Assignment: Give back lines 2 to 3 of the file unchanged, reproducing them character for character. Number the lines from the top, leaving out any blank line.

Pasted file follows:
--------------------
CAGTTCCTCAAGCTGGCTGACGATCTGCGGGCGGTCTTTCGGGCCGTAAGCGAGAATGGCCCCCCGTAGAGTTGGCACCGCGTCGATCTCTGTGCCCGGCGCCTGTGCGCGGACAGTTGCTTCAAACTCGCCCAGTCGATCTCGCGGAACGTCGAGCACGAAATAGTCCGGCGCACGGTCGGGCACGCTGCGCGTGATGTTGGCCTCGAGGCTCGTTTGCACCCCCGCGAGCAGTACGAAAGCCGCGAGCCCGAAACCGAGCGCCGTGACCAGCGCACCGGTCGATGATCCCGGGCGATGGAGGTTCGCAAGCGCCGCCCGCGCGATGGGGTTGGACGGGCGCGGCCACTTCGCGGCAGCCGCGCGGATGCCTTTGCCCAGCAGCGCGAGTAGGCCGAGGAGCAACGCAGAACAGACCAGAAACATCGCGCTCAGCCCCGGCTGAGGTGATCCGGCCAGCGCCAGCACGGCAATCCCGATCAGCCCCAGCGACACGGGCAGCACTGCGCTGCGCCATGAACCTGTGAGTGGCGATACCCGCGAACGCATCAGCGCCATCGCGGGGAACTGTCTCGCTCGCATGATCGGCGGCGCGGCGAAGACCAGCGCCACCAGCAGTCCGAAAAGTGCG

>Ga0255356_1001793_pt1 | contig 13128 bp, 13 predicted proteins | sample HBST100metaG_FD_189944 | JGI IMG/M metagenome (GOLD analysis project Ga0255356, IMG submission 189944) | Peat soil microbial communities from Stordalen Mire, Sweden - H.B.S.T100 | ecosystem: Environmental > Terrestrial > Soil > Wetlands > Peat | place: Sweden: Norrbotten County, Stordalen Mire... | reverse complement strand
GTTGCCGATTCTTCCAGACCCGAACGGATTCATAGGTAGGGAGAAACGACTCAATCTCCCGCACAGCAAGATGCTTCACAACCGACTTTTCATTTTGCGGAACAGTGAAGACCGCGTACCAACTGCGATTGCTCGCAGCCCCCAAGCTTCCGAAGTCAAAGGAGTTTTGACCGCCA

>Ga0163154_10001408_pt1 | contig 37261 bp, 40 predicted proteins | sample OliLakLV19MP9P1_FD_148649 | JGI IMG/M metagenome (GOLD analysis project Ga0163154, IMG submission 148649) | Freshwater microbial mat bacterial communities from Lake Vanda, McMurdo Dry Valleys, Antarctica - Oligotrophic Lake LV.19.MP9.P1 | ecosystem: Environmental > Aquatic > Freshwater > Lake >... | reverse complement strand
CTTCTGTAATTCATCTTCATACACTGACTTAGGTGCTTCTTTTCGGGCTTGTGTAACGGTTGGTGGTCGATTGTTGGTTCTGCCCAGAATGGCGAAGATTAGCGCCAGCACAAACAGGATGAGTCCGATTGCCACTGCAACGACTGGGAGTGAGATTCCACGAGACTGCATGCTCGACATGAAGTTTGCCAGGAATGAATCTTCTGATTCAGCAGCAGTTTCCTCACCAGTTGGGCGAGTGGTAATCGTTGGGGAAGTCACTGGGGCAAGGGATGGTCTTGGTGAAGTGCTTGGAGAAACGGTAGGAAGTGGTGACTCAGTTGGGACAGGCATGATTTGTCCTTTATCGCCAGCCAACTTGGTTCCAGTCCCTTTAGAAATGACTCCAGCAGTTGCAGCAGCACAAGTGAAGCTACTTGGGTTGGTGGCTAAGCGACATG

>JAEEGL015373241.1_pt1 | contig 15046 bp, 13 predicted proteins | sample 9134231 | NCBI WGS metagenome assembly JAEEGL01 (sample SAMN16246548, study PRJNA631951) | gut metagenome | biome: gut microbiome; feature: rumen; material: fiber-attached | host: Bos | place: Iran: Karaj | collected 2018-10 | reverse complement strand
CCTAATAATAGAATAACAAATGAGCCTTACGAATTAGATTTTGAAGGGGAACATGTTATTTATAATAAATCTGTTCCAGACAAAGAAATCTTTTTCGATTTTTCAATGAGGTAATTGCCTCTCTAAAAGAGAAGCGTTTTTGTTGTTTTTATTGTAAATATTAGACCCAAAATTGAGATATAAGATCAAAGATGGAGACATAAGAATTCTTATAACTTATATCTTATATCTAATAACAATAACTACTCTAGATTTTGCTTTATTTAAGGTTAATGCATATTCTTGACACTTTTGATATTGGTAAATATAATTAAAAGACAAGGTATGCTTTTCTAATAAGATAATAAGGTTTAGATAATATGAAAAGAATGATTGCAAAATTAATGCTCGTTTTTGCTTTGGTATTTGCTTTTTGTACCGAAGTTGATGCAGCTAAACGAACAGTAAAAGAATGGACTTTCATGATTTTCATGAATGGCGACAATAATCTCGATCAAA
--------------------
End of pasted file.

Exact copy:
>Ga0255356_1001793_pt1 | contig 13128 bp, 13 predicted proteins | sample HBST100metaG_FD_189944 | JGI IMG/M metagenome (GOLD analysis project Ga0255356, IMG submission 189944) | Peat soil microbial communities from Stordalen Mire, Sweden - H.B.S.T100 | ecosystem: Environmental > Terrestrial > Soil > Wetlands > Peat | place: Sweden: Norrbotten County, Stordalen Mire... | reverse complement strand
GTTGCCGATTCTTCCAGACCCGAACGGATTCATAGGTAGGGAGAAACGACTCAATCTCCCGCACAGCAAGATGCTTCACAACCGACTTTTCATTTTGCGGAACAGTGAAGACCGCGTACCAACTGCGATTGCTCGCAGCCCCCAAGCTTCCGAAGTCAAAGGAGTTTTGACCGCCA